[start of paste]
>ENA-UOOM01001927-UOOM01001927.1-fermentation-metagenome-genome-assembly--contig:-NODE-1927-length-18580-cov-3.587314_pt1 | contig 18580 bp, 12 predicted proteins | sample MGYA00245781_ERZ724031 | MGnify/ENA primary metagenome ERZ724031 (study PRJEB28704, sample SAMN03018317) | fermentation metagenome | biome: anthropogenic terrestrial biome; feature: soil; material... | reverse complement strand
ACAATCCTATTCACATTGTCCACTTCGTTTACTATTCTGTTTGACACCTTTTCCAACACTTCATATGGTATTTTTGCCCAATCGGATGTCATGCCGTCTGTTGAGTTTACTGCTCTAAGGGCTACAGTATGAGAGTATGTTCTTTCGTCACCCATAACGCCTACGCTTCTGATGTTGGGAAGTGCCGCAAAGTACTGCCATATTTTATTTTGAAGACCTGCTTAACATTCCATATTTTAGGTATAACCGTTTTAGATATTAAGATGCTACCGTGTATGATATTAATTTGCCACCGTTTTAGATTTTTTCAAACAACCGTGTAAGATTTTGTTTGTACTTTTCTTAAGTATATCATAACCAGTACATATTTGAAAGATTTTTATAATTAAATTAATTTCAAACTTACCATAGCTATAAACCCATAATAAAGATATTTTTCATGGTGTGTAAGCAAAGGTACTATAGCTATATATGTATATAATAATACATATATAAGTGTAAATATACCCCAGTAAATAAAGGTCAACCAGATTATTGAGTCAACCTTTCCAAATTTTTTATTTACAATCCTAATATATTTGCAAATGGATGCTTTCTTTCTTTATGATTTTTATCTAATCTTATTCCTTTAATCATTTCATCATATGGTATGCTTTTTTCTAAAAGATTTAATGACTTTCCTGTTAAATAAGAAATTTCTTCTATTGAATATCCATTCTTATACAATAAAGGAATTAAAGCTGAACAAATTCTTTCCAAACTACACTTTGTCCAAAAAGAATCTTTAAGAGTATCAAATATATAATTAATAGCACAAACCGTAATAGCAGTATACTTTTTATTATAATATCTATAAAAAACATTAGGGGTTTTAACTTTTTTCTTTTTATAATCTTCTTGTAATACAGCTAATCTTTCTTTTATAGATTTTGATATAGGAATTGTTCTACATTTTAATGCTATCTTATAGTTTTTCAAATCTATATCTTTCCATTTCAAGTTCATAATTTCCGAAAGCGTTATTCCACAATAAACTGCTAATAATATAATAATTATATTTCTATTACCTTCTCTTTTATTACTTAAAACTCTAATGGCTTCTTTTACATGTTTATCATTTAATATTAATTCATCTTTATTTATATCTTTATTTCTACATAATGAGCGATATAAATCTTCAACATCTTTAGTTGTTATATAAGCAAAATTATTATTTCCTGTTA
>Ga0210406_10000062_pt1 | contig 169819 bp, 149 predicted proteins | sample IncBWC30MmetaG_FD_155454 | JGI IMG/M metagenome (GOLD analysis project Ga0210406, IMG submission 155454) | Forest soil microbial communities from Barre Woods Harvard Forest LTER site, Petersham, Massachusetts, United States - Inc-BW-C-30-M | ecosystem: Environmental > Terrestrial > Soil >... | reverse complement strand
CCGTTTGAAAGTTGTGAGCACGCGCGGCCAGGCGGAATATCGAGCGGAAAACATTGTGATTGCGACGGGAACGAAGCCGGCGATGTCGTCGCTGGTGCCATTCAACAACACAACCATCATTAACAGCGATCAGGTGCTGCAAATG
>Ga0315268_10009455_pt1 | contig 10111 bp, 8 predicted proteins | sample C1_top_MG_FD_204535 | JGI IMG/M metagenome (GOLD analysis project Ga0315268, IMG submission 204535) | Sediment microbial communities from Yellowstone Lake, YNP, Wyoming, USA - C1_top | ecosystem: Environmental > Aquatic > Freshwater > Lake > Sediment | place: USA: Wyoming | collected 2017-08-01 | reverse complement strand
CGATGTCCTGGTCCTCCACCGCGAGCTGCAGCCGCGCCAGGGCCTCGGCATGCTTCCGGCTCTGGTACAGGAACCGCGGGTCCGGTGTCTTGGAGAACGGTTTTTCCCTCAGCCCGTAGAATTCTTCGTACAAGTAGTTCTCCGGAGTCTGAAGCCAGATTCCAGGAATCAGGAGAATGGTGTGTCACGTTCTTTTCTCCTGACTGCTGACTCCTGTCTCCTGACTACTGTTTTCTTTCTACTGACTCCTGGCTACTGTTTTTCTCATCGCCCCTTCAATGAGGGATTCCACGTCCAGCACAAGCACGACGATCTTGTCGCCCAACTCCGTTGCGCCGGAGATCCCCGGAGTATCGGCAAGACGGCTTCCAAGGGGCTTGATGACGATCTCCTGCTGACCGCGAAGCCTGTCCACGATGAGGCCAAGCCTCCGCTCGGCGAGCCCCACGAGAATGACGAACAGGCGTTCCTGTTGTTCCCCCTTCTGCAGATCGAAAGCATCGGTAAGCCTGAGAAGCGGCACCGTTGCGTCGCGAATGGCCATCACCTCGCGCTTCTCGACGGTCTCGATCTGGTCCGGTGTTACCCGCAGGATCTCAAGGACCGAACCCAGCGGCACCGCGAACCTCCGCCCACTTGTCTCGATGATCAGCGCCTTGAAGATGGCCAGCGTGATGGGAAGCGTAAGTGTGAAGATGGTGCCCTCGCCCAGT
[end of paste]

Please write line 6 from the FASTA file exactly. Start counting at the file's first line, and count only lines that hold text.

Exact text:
CGATGTCCTGGTCCTCCACCGCGAGCTGCAGCCGCGCCAGGGCCTCGGCATGCTTCCGGCTCTGGTACAGGAACCGCGGGTCCGGTGTCTTGGAGAACGGTTTTTCCCTCAGCCCGTAGAATTCTTCGTACAAGTAGTTCTCCGGAGTCTGAAGCCAGATTCCAGGAATCAGGAGAATGGTGTGTCACGTTCTTTTCTCCTGACTGCTGACTCCTGTCTCCTGACTACTGTTTTCTTTCTACTGACTCCTGGCTACTGTTTTTCTCATCGCCCCTTCAATGAGGGATTCCACGTCCAGCACAAGCACGACGATCTTGTCGCCCAACTCCGTTGCGCCGGAGATCCCCGGAGTATCGGCAAGACGGCTTCCAAGGGGCTTGATGACGATCTCCTGCTGACCGCGAAGCCTGTCCACGATGAGGCCAAGCCTCCGCTCGGCGAGCCCCACGAGAATGACGAACAGGCGTTCCTGTTGTTCCCCCTTCTGCAGATCGAAAGCATCGGTAAGCCTGAGAAGCGGCACCGTTGCGTCGCGAATGGCCATCACCTCGCGCTTCTCGACGGTCTCGATCTGGTCCGGTGTTACCCGCAGGATCTCAAGGACCGAACCCAGCGGCACCGCGAACCTCCGCCCACTTGTCTCGATGATCAGCGCCTTGAAGATGGCCAGCGTGATGGGAAGCGTAAGTGTGAAGATGGTGCCCTCGCCCAGT